Yesterday I hung out to the end of the newscast for the “the good news” clip. It was worth it to see Greta Thunberg smile. The seventeen-year-old climate activist had just won the Gulbenkian Prize for Humanity and pledged the million-Euro prize to help with projects that will fight climate change and increase sustainable living. I love her fight. I love her connection to our Earth. I learned while teaching high school that seventeen-year-olds often carry the wisdom of the ages.
During COVID my backyard has become my refuge. I love the quiet. The fountains. The gaura blooms. The hummingbird feeder and the “ta ta” of the hummingbird who has marked it as his. I love to sit alone on the patio and eat salads that seem noncaloric but that I smother with chipotle ranch. I love the cactus wren who often joins me, perching on the nearby wall to sunbathe. Last night the sky was so dark I could see traces of the Milky Way and was filled with wonder.
This morning I arose to walk by the canal but even at dayspring the sun beams cut a harsh path across my trail. When I returned, Siri announced that morning temperatures had slipped into triple digits. Sweat trickling down my back, I unlatched the gate to water and to check on my Tipu. Her leaves are returning, and I think I see a bubble of yellow blooms. I am relieved.
I planted this Tipu twenty-two years ago when the yard was young, freshly carved from the Dobson farms, odd-sized chunks of land because the owner did not want track homes dotting his former fields. The Tipu was not the first tree in the back corner of my trapezoid lot. There was a Blue Palo Verde who nursed the seven Golden Barrel cacti who grew from the size of coffee cans to the size of wheelbarrows. Each spring the Blue Palo reined as queen of the yard when she burst forth with dazzling yellow blooms, danced in the sunlight with grace, and spread her yellow magic dust to every corner of the backyard. But the Palo’s roots were weak, and she was felled after six seasons by a wicked monsoon storm that spun through the yard and split her open before ripping her roots from the ground. Each spring I still miss the yellow coating of her dust across the yard and the perfumed smell
The Tipu tree, little more than a twelve-foot twig, arrived shortly after the Palo’s limbs were hauled away. The nurseryman promised me “strong roots.” The Tipu was a modest tree, not showy like the Palo. She hid at the back of the yard. Discreet. I watered her and she grew tall and lanky. While I buried my nose in student stories and memoirs, the Tipu made friends with a Ficus on the other side of the fence and together their arms would touch as if dancing. Many evenings I saw their branches swaying together as if to a waltz or jazz melody.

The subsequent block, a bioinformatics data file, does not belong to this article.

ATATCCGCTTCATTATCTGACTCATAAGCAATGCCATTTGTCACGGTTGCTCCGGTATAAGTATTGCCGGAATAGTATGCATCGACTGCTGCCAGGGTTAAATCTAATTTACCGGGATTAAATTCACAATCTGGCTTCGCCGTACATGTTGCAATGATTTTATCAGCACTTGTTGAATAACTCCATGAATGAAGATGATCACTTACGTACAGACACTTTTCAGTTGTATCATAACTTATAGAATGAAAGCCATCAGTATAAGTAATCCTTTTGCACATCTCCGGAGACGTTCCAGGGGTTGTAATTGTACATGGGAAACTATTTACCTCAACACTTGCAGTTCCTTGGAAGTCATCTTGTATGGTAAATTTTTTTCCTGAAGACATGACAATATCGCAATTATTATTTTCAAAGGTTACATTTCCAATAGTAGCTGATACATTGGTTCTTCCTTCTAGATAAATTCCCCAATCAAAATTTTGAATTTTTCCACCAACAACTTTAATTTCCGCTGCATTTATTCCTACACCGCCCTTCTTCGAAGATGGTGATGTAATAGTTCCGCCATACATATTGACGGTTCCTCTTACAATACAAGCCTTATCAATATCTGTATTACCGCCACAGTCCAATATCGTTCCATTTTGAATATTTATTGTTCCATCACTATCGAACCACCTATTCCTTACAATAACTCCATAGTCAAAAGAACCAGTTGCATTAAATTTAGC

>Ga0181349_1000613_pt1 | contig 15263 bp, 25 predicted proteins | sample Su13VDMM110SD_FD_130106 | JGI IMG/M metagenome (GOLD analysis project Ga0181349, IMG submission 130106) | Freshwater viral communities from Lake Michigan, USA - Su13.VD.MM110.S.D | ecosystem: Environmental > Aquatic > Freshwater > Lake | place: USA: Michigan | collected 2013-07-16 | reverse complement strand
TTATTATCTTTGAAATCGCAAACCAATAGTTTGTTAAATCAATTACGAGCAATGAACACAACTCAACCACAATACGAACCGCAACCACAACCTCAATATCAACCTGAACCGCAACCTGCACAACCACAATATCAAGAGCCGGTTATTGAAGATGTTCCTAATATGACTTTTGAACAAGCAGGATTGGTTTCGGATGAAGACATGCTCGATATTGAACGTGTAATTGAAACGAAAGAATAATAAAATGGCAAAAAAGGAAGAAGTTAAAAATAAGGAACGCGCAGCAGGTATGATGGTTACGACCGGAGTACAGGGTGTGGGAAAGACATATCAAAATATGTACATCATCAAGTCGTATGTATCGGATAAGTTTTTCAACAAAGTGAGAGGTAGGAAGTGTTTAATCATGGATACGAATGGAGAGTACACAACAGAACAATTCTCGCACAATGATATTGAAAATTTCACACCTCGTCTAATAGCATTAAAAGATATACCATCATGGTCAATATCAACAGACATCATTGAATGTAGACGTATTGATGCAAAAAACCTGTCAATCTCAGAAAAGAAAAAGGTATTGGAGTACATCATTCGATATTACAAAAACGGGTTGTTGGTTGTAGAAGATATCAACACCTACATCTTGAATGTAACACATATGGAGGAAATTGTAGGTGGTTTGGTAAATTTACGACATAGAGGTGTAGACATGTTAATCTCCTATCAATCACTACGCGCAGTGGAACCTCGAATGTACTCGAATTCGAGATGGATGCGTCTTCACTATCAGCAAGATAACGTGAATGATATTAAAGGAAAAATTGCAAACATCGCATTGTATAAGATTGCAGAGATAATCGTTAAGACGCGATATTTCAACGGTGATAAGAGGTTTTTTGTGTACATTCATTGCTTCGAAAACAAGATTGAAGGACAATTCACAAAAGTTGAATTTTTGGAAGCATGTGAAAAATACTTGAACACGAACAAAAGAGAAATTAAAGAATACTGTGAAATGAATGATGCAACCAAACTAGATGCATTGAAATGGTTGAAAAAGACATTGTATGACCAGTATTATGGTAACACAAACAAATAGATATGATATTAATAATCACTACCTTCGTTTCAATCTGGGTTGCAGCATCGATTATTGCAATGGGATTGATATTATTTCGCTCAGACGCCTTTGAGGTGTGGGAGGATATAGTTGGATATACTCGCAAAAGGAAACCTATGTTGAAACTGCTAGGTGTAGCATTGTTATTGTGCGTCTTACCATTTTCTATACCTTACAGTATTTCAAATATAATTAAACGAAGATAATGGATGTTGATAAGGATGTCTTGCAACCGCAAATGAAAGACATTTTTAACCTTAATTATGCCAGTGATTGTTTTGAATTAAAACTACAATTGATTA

I became busy with a book. With travel. With workshops. Much ado, and I forgot about the Tipu. For years. But when events cascaded off my calendar last March, I took solace in the quiet of my yard. There I rediscovered how to be in the moment with the cactus wren, the hummingbirds, and the gaura—and as I transitioned into this new life, I noticed the Tipu.
At the age of twenty-two, she looked like an old, old woman who was hunched over and burdened by the sun. A huge deep gash, a scar of nature was sliced up her side four feet long and two or three inches deep. I placed my hands in the gash. The skin of her bark was covered with shards. Sharp pointed splinters. I touched them gingerly for these wooden needles were brittle and ready to snap.
Over the years the Tipu and the neighboring Ficus had reached across the fence and embraced each other with many branches entwined. Together they had grown into a beloved sanctuary for birds filled with early morning song. While I had been out-of-town for a book event, the city had tacked a notice on my mailbox that the Tipu and Ficus trees could not hang over the fence into the alley. I was promised a hefty fine if I didn’t comply. My well-meaning neighbor texted me, “I called tree-trimming Travis!” I replied with a thumbs up.
When I returned home, I peered up the Tipu’s trunk and it stopped me short. Her backside had been ravaged. Pillaged. Dozens of branches on her back and fence-side had been hacked and chopped heedlessly. There was no back. No fence-side. The Ficus had met with a similar fate. The two trees no longer touched. No longer danced together. They were eerily devoid of birds and songs. At the sight of it I felt nauseous.
Later that afternoon I climbed the ladder in the shed, teetered for a moment, regained my balance, and successfully tugged the hose from the highest shelf. I was formulating a plan to save my tree, but all the while I muttered words that I swear I never say. The anger simmered within in me that afternoon and well into the next day. Not rage with my well-meaning neighbor or with tree-trimming Travis, and certainly not with the tree. I was angry with me. Angry that I had ignored my trees. Fearful I had been self-absorbed and not attentive to what matters. My trees, my yard, and this Earth are my home. They are our home. They reach out to us when we need to listen—and we need to listen.
In the coming weeks I watered, pruned, fertilized, weeded, and attempted repairs to my sprinklers. Even in the heat. Early in the morning I learned to talk to my tree and share a litany of gratitude when I entered my yard.
The Tipu has returned. She even has a baby sprouting in her shadow. I realize both my tree and Greta Thunberg have become my best COVID teachers. We all need to pause and work to honor this Earth. Amid this pandemic, this may be one of the most important gifts I carry forward. I hope you will join me.